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Lethbridge Herald Newspaper Archives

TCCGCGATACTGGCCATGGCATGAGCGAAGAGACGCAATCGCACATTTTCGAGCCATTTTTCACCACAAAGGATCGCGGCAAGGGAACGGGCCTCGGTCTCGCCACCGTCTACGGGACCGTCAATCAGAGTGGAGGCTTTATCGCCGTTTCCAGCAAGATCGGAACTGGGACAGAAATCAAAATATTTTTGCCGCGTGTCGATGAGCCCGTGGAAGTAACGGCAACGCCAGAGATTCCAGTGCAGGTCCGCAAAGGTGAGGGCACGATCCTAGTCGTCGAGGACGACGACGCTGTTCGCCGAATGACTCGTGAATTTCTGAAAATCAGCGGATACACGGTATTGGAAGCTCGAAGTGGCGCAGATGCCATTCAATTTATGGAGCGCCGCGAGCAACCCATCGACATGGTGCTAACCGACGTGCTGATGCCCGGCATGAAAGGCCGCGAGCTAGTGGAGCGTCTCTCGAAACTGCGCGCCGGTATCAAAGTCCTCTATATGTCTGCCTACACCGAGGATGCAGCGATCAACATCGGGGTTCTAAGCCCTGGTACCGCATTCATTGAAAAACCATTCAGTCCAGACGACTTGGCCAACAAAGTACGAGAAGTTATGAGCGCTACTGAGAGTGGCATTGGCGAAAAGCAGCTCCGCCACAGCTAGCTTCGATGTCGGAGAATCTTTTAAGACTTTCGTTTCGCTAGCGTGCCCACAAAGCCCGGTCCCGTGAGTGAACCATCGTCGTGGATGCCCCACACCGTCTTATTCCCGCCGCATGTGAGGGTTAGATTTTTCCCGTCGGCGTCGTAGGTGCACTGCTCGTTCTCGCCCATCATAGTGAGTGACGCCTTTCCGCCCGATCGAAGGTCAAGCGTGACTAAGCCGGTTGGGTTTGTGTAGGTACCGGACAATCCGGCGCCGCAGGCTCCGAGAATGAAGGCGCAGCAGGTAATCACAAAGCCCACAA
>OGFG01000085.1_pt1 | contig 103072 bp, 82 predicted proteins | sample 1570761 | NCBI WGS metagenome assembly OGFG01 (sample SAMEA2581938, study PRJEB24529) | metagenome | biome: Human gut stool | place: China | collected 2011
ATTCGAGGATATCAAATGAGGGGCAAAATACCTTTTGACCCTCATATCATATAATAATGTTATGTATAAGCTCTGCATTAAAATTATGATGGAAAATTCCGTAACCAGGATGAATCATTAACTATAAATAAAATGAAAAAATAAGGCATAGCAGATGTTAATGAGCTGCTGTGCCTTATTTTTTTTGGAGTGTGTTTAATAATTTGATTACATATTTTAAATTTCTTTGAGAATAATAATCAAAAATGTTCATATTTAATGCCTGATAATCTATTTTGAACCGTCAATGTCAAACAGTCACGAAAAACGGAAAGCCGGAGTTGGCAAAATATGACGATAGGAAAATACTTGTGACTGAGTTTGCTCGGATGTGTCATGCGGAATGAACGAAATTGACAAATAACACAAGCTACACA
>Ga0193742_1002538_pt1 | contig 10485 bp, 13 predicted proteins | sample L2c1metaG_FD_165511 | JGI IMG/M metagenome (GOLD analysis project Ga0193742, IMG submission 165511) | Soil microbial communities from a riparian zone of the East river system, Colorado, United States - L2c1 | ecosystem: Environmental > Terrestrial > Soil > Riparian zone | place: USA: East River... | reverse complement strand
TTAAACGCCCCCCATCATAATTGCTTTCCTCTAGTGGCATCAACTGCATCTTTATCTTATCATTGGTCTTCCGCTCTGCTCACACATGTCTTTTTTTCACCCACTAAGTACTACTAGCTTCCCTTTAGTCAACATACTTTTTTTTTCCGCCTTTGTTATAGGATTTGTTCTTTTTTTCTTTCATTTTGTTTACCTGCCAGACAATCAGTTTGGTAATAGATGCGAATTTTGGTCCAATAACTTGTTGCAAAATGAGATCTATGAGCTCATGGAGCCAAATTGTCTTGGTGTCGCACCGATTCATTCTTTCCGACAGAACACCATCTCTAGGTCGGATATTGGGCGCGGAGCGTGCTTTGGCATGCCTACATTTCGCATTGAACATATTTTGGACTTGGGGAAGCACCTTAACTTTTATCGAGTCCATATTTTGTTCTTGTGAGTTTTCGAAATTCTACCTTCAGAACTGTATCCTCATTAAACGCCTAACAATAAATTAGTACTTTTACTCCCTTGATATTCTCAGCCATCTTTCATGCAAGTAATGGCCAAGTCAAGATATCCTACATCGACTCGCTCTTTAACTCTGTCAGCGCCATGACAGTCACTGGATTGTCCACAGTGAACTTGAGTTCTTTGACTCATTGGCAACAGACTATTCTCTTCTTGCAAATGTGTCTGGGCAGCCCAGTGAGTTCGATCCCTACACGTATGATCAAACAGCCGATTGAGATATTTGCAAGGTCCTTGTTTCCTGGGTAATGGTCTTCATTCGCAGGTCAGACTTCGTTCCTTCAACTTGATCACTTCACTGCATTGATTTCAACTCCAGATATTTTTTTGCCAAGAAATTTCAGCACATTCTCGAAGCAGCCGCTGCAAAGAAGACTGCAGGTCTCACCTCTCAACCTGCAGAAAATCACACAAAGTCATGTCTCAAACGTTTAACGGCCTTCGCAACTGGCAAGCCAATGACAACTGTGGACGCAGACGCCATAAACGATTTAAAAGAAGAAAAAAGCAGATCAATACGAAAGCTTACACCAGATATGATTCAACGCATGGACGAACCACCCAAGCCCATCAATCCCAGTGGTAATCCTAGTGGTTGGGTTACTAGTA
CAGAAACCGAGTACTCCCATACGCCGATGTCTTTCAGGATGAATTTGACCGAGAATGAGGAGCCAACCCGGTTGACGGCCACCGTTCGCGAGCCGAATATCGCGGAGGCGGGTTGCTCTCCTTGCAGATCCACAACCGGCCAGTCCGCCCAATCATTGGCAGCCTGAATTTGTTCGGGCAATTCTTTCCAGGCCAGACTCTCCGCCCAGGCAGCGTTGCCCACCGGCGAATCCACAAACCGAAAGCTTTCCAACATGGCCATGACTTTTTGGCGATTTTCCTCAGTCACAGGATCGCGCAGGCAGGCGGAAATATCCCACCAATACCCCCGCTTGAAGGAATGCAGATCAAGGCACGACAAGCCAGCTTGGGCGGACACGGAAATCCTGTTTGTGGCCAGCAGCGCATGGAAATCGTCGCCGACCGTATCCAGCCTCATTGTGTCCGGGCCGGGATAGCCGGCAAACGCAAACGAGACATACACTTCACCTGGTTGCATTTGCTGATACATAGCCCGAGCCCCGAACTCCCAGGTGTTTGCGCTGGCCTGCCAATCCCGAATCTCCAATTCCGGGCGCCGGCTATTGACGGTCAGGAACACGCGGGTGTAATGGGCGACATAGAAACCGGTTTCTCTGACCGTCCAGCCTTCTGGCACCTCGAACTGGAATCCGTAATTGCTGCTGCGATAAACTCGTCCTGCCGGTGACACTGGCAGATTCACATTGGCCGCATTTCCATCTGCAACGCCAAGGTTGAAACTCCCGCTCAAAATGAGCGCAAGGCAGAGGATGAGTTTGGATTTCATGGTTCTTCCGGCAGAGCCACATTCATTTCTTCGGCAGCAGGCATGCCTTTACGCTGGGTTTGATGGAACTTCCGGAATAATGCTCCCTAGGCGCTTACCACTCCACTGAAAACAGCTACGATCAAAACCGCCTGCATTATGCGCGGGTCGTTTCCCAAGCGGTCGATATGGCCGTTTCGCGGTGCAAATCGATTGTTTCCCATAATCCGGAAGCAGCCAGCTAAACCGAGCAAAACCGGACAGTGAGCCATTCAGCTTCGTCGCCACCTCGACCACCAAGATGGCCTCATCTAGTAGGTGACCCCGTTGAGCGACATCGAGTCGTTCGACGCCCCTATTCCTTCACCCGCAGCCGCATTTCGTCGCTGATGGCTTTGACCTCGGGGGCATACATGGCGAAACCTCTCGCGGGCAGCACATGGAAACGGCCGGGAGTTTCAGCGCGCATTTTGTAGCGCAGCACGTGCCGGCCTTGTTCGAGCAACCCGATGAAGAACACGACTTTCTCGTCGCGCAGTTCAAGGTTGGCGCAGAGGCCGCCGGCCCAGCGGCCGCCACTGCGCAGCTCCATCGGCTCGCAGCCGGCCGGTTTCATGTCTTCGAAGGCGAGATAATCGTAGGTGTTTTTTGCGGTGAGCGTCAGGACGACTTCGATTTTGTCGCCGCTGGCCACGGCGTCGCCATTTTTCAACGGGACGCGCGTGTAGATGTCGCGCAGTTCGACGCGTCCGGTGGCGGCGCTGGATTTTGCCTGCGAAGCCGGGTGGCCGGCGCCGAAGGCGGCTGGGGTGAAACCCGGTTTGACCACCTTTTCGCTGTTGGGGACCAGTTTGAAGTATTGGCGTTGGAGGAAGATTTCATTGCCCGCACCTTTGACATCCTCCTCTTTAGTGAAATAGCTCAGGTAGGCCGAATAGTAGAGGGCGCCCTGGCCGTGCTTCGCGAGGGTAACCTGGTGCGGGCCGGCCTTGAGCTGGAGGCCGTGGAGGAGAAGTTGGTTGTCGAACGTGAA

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Lethbridge Herald, The (Newspaper) - August 30, 1909, Lethbridge, Alberta THI LETHBRiDQE DAILY MkMALD, MONDAY, AUUUIT 3T I IN. DAILY HERALD PATTERN DEPT. 2591 MISSES' SEMI-FITTING COAT Paris Pattern No. 2991 All Seams Allowed- Cut in three-quarter, length and made up in broadcloth, Venetian cloth serge, covert.' or c >achman's cloth, this is a simple.'aiv.I serviceable mo- del for the girls' .school or every-day coat during autumn or winter. The new fff-ct is gained by the wide belt..being Clipped through the slits'.-at b.tck aud sides, fas- tening in front u button. The turndown collar .'and cuffs are stiich- ed, wlnl- the pockets have narrow flaps ornamenting the sides. The pat- tern is-in three 14 and 17 years. For a miss of 14 years the coat requires 3 3-4'.yards of material .27.inches wi.dV, 23-4 yards 36 inches wide. 2 1-2 yards 42inches wide, or 1.7-8 yards 54 inches wide. Price of; Pattern 10 ci-i-nts. LADIES' SHIRTWAIST Paris Pattern No. 2994 All Seams Allowed Made up in any material this is a pretty and becoming model toi the av- erage figure The front has the full- ness distributed in groups of narrow tucks, with a single tuck between, the back made with a long" tuck either closing under the centre box- plait at the centre.. Tiie tucked sleeves .are in long or ssven-eighth length. The pattern is in six 32 to 42. inches bust measure. For 33 bust the waist requires 4 3-8 yards or! material 20 inches wide, 3 3-8 ryards 24 inches wide, 3 1-4 yards 27 inches wide, 21-4 yards 36 inches wide, 2 1-8 yards 42 inches wide; 6-yards of insertion and one yard of edging. Price of' Pattern 10 cents. .BOYS' RUSSIAN SUIT 1 Paris Pattern No. 2823 All St-ams Allowed "This simp> suit is developed in gala-tea. The blouse, which" has the of a wide pawl in the front, fas 'tens alone: the .side with medium -sized pearl buiim--: 'similar buttons ihv right -A small pocket'.is als-'t. plsc-d on the .left tlif and lower .'i? 'wide hern. The nuiy rt or long, according tastf. tiu- knicker- boekers aiv pith Tlit- knt-KS by elastic, run ht- The pattern is i A to 5 years For a.'boy of 3 suit requires 3 3-4 r.s-'T r'.al inch s wide, 3 1-4 27 vrrh, 2 3-3 yards inciu-H. ;.ry S ysrus 54 in- dies wide. -Price'of cvii is. 2992 LADIES', SEMI-PRINCESS DRESS Paris Pattern No. 2992 All Seams Allowed. A new feature of this simple model is the centre-back .box-plait, which extends from shoulders to hem. This u accomplished by cutting the back of the waist and the back gore of the skirt in one piece, the stitching con- tinuing to about five inches below the waist line. The waist portion, which is made with a tuck over each shoulder stitched to bust depth at the front and waist depth at the back, is attached to the skirt and the dress closes at the centre front. The pat- tern is in six to 42 inches, bust measure. For 36 bust the dress requires 30 1-3 yards of material 20 inches wide, 8 1-2 yards 24 inches wide 7 3-4 yards 27 inches wide, 5 1-2 yards 33 inches wide, or 43-4 yards 42 in- ches wide; 1 5-8 yards of insertion. 1 3-4 yards of edging, and 3-8 yard of braid. Width of lower edge, about 3 1-2 yards Price of Pattern 10 cents. District News SPRING COULEE :Spring Coulee, Aug. ing began Friday on the Thompson land. A great is being cut in this district, Mrs. Thompson accompanied by her two sons, ORalph and Harlan, daughter Florence, left yester- day lor Calgary where they will spend this winter. Mrs. Thompson will re- turn to Spring Coulee ia a. few days and will stay until after threshing. Her. sister. Miss Shultz, will keep house in Calgary while Mrs. Thomp- son is in Spring Coulee. There is to be a big dance at the s'chool house tonight, Mr. A.' F. iMcDuffee of Raymond passed through Spring Coulee ou his way home from the Waterton. Lakes last Monday. Mr. and Mrs. Allen, of Spokane, arrived Tuesday in. Spring Coulee. visit their daugh- ter, Mrs. W. .R. Putnam, for a few weeks. Mr. Bert Grand of Raymond is work ing. on a farm south of Spring Coulee. Rev. Cook of Boundary Creek will hold services -here Sunday in Mr. Wilson's place. Services will be held at the usual hour, 7 p. m. Lumber is being hauled for tie Presbyterian Church, which is to be built this fall. The barb-wire telephones have been placed in a number of the farm houses. They good" service. More will- be put in this fall. Miss Ada Matson leaves tomorrow for Taber after spending a week with relatives. Mr. and Mrs.. Herman Boldt leaves Monday for their home in North. Da- kota after spending a couple of weeks with relative? September 5th Any lady wishing to assist with collecting boxes, please notify the Secretary, Box 57. Prizes will be given for Ladies Making Largest Collections SOPHY OF KRAVONIA By Anthony Hope Author Of "ThePrUonerOf Zenda" broken up this season, and with next BURDETT Burdett, Aug.: the sec- ond Chicago, how stands next to Ta- ber on. this line, and having such good tributary land to draw trade from, and the natural resources' and water supply here, it will surely make a city ere long. Maurice E. Rygg left Friday for Pincher Creek where lie wil" assist in their; band and also their orches- tra. He will retaurn Saturday. Messrs. Bigelow, and Fletcher, Mr. Hunt, .and Clem Hoaglin, are getting j their foundations ready for the new buildings they will..shortly, erect. Messrs. Floyd Mason. A. H. Rygg, E. Christiansen, and V. Bowe spent- Sunday in Grassy Lake, the neighbor- ing city. Funds arc being taken up for the erection of a, Lutheran Church. This will make two churches for us. There is also talk of a Catholic Church to be built here. .Mr. E.-Bohnke will in a short time begin-sinking a coal shaft for Mr. Hoagland, the townsite man.' Last Tuesday evening the rails were unloaded for the Y and new side- track. .Fred Thomas is suffering from a dislocated shoulder, but is readily getting -V The Schumaker children and little Teddy Hoagland are on the sick list. Their recovery is hoped -for soon. There is to be .a ball game here. Monday, Sept. 6th at 6.30 p.m.. be- tween the Burdett Fats'-and Bur- dett Slims. The winners are to chal- lenge the local team for a- purse. Also t be a big dance in the-evening. A grand time is assured. We will soon have an operator and agent at our city, which is much needed owing to the much increased business here. The ladies of the Methodist Church are giving an ice cream social, and j entertainment for the benefit of the j church on Sept. Gth, the day of the famous ball game. All should turn out that evening and we hope to see a crowd from our neighboring cities and country. There has been a crfat deal of land will be in much, .need of an elevator next fall. We surely have enterprising mer- chants here and doing their power to make'this the largest trading centre on the line, which it will be soon. Mr. Oscar Holden was dowa, from Lethbridge looking over his claim, and the Sunny Side Ranch He intends building a house on bis ranch soon, which is five miles north of Burdett. Mr. Ross and Dr. Blackburn ar-e building some fine residences on their claims. Some very good samples of wheat, oats, corn and 'garden supplies are. shown "at the real estate office. says this is a dry- country? Who Present indications are that the Ontario legislature will be called to A New Invention Spokane, "Wash., Aug.! A. Whyte, a machinist, living at 733 Bridgeport avenue, Spokane, claims to have perfected and patented a machine capable of furnishing any amount of electricity, will volutionize aviation and -wireless te- legraphy and telephony. He has been" at work on the principle of static electricity since 1901 and claims to have invented an apparatus which, in transmitting static electricity to three motors, will generate 150 horse power. He is how at work on, an air- ship of 200 feet in length and cap- able of carrying a car of 200 pounds J which, he announced, will be public- ly demonstrated in Spokane within 90 days. The. motive power is t'o be furnished by the static machine. Mr. that you've given us a good deal of trouble." "Between us we have killed the king." Stenovics waved his hands in a com- miserating way. men mustn't spend time in' lamenting the be gaid. "Nor in mere conversation, however pleasant" Stafnitz broke in, with a laugh. "Captain Markart, march your prisoner to his. quarters." His smile made the order a mockery. MarUart felt it and a hatred of the man rose in him. But be could do" nothing. He did not lead Lepage; to his quarters, but followed sheepishly m his prisoner's wake. They went to- gether into tbe little room where Le- page slept "Close quarters, too, said the valet "There Is .but one chair. Let me put it at your service." He himself sat down on the bed. took out his to- bacco and began to roll himself a ciga- rette. Markart shut the door and then, threw himself on the.solitary chair In a heavy despondency of spirit and a confused conflict of feelings. He was glad to be out of the work, yet he resented the manner in which he was put inside. There were things going on In which It was well to have no hand. Yet wis there not a -thing going on in which 6T- ery man ought to ,bave a band on one side or the other? Not to do it but to be ready to accept it when done! He was enough of .a soldier to feel that there lay the worst the meanest thing of all. Not to dare to do it but to profit by the doing! StenorlcB had used the words to Lepage, his prisoner. By making him in effect ft prisoner. too. the general showed that be ap- plied them to the captain also. Any- thing seemed better than it would be better to ride to be- hind Captain Hercules! In that ad- venture a man might at least risk his. life! "An odd wortdr said the valet, patt- ing out his cigarette smoke. "Honest men for prisoners and murderers for jailers! Are you a prisoner or a jailer. Captain ooihin.i; peculiar iu His ueud. was permanently stut-U on one list to starboard-since with 'the lamp had injured tbe vertebrae ot his neck. But the attitude, together with his beaked nose, made aim look like a particularly vicious parrot Mark- art saw him through the open door could not get the resemblance out of 1 his mind. "Supper, said Sterkoff, i with malevolent mirth. "The'doctor- can't join you. He's a little upset and keeps his bed. A good appetite! I trust not to be obliged to disturb" you again tonight." Markart had come in by now. but he' was too surly and sore to speak. With- out a word- he plumped dowii Into a chair by the .table and rested his chin on his hands, staring ...at the cloth. It was. left to Lepage to bow to Ster- koff and to ex- press their, Joint It teas left to Lepage to' thanks Tils" bow to Sttrkoff and was meet about the middle of January, j Whyte is backed "by a party of local and that six weeks will see all the business transacted. DRAYINGr-Ali orders for graying of all kinds promptly attended to. capitalists who believe his invention has merit nnd that he will be able to make good on his claims. He has made a, model of the big aerial craft and with this he ha? succeeded in all John Cantin, Hill Block. 212-26 kinds of .winds. Forthcoming Auction Sale by FRANK G. WADDtNGTON On TUESDAY, AUG. 31, At 54 Argyle instructed by Mr. Judsori, who is leaving the city, will be Sold by Public Auc- tion at 2 prompt, the superior Household Furniture Including- Solid Oak Sideboard, Hall "Rack. Massive Oak Dining Table. -'Seamstress drop head Sewing Machine. 6 Dining pbairs. Occasional Parlor Tables, McClary 9 Cooking Kange, Bell Piano- _ forte, 3 Oak Dressers and Stands. 4 Iron Beds, springs and mattress- i es, Carpets. Secretaire, Rugs, Rockers, etc.. etc.; also HORSE AND BUGGY Set Work Harness and extra Driy ing ditto. Goods on View Mon day from 10 till 4. j 2412 I LADLES' CORSET COPIER I Paris Pattern No. 2412 i All Seams Allowed The fullness at the top of this Nain- sook corset cover is regulated by a ribbon-run beading, and the fullness at the waist line gathered into a short peplum, which fits over the hips without a wrinkle. Two rows of in- sertion .are used as a. trimming, and narrow edging to match finishes the round neck and armholes.' The pat- tern is. in 8 to 46 inches, bust measure. For 36 bust the cor- set cover requires 1 yard of material 36 inches wide, or 7-8 yard 42 inch- es wide, 1 3-4 yards of beading, 2 1-4 yards of ribbon, 3 1-4 yards of ribbon, 3 1-4 yards of insertion and 4 1-4 yards of -edging. Price of Pattern 10 cents. 3004 LADIES' SKIRT All Seams Allowed A charming variation of the new style of skirt is here shown, develop- ed in fancy cheviot. The five-gored yoked upper part plain at the sides, with a plaited section at the front and back, being attached to this up- per part by a row of stitching, -But- tons and loupes of soutache braid in the same or in contrasting color are used as a trimming. The pattern' is in 6 to 32 inches, waist mea- sure. For 26 waist the skirt re- quires 8 yards of material 20 inches wide, 6 1-2 yards of material 24 in- ches wide, 4 3-4 yards of material 36 inches wide, 4 yards 42 inches wide, or three yards 54 inches Width of lower edge, about 4 yards. Price of Pattern 10 cents. Residence of J. C. Morniagstar AUCTION SALE INSTRUCTED by Mr. J. C. Morningstar, who is leaving the City, I will Sell by Public Auction on Saturday next, September 4th, at 2 o'clock, this well-built MODERN RESIDENCE Containing seven rooms, verandah and built-in cement foundation, situated on McNab, near Mc- Beth street, North Ward. Ground high and dry. Lot 40x75. The sale will take place at the resi- dence as above. Terms: 1-3 cash; balance in 6 and 12 months; 8 per cent, discount for cash. Frank G. Waddington, Office: 410 Round street. Auctioneer. TO say the truth, the word "mur- derers" seemed to Captain Markart more than a little i harsh. To use it was to apply to Kraronian affairs the starner stand- ards of more steady going, squeamish countries. A coup d'etat may well in- volve fighting. Fighting naturally In- cludes killing. But are the promoters of the coup therefore murderers? Mur- derers with a difference, anyhow, ac- cording to Kravoriian ideas, which Captain Markart; -was inclined to share. Moreover, a coup d'etat is war. The suppression of information is legitimate in war. If the Prince of Slavna conld not find out for himself what had hap- pened in the palace, were his opponents bound to tell him? In fact given that an attempt to change the succession in your own interest was not a crime, bat a legitimate political enterprise, .the rest followed. -Except Mistitch: It was difficult to swallow.Mistitch, There was a mix- ture of ingenuity and brutality about that move which not even Kravonian notions could easily accept If Staf- nitz had if he himself had been Markart's con- science would not have rebelled. But to send Captain was cogging the dice! Yet he was very angry that Stenovics should have di- vined his feelings and shut him up. The general distrusted his courage as well as his conscience. There lay the deepest hurt to Markart's vanity. It was all the deeper because in his heart he had to own that Stenovics read him right Not only the brazen conscience was lacking, but also the iron nerve. Getting no answer to bis unpleasant- ly pointed question. Lepage relapsed into silence. He stood by the window, looking out ou the lawn which sloped down to the Krath. Beyond the river the lights of Slavna glowed in the darkening sky. Things would be hap- pening in Slavna soon- Lepage might well look at the city thoughtfully. As a fact however, his mind was occupied with one problem was Zer- kovitch and how could he get at him? For Lepage did not waver. He had taken his line. Presently, however, his professional Instincts seemed to reassert them- selves. He opened a cupboard in the room and brought out a clean pair of sheets, which he proceeded'to arrange on the bed. Busy at his task, be paus- ed to smile at Mnrkart and say: "We must do the best we can. captain. Aft- er all, we have both camped. I expect! Here's the bed for do.fine- ly." He went back to the cupboard and lugged out a mattress. "And this is for shakedown on the floor which I use when I sleep in the king's did use. 1 should say. In my judgment captain, it's comfortable to go to bed ou the floor. At least one can't fall." It was S o'clock. They heard the outer door of the suit of rooms open and shut A man was moving about In the next room. If they could judge by the sound of his steps he also paid Dr. Natcheff a brief visit. They heard the clink of dishes and of glass. said Lepage. "Ah. that's not unwelcome! Have I Markart nodded, and he opened the door. On the table in the sitting room was a savory dish, bread and two bot- tles of wine. Captain Sterkoff was lust surveying the board he bad spread, -Ji his head on one side. There was sufficient urbanity. Then he broke into 41 laugh. "They must think It odd to see you ct frying dishes and bottles about-the palace, "Possibly." agreed Sterkoff. "But you see, my friend, what they think in the palace doesn't matter rery much, BO long as none of them can get out- tide." i-i "Oh. they none of. them spend evening "Would they wish to when, the king has an attack of Influenza and Dr. Nat- cheff is in attendance? It woniS ue-iiu- feeling, "Horribly, captain! Probably eren the sentries would f "It's possible they would." Sterkoff agreed again. He drew himnelf up and saluted Markart who did not mote or pay any attention, "Good night Le- page." He turned to the door. His head seemed more cocked on one aide than ever. Lepage bade him' "Good night" very respectfully, but as the turned in the door he murmured long- ingly. "Ah. if I could knock that ugly mug the rest of the way off his shoul- ders r' He treated Jdarkart with no lew re- spect than he had" accorded to Ster- koff. He would not hear of rifting down at table with an officer, but in- sisted on handing the dish and uncork- ing the wine. Markart accepted at- tentions and began to eat languidly, with utter want of appetite. "Some wine, captain. Some wine to cheer you up in this tiresome duty of guarding cried Lepage, picking up a bottle In one hand and a glasc to the other. "Oh. but that wry necked fellow has brought you.a dirty glass! A moment captain! I'll wash And off he even waiting to set down the the little room beyond. His brain was working hard now, marshaling his resources against oil" difficulties. The difficulties were-thirty. feet to fall, SterkofTs sentries, the broad, swift current of the even in normal times there was always a sentry on the the search for Zerkovitch in Slavna. His re- sources were a mattress, a spare pair of sheets and a vial half full of the draftjtfhich Dr. Natcheff had scribed for the king. s very unfortunate, but I've not the least" notion how much kill thought Le- page, as he poured the a strong wln eglass and filled up with wine from the bot- tie Sterkoff had provided. Hs came back, holding the glass a} satisfied air, "Now if s fit for a. gentle- man to drink out said he; as he set- it down by hand; The cap- tain took it up and swallowed it at a draft "Ugh! Corked. I think! Beastly. said he. Captain Markart thought he would smoke his cigar in the little room, lying on the bed. He was tired and sleepy- very sleepy, there was no denying It Lepage sat down and ate and drank. He found no fault with the wine in the bottle. Then he went-out. and looked at Markart The captain lay in his shirt, breeches and boots. He was sound asleep and breathing heavily. His cigar had fallen on the sheet but apparently had been out before it fell. Lepage regarded him with pursed lips, shrugged his shoulders and slipped the captain's revolver into his pocket The captain's recovery must be left to fate. For the next hour he worked at his pair of sheets, slicing, twisting and splicing. In the end lie found himself possessed of a fairly stout rope twelve or thirteen feet long, but he .couid find nothing solid to tie it to near the win- dow except the bed, and that was a yard away. He would still have a fall of twenty feet and the ground was hard with a spring frost There would be need of the mattress. He put out all the lights in the-room and cautious- ly raised the window. The night was dark. He could not see the ground. He stood there ten minutes. Then he beard a measured tramp. A dark figure, just distinguish- able, came around the corner of the palace, walked past the window to the end of the buDding, turned, walked back and disappeared. Hurriedly Le- page struck a match and took the time. Again he waited; again the figure came. Again he struck a light and took the time. He went through this process five .times before he felt reasonably sure that he could rely on having.ten minutes to hlmsetf If he started the moment SterkofTs sentry had gone r. round the corner of the building. (To be continued.) "I've not the least no- tion ft. o ic much would Icill Mm." ;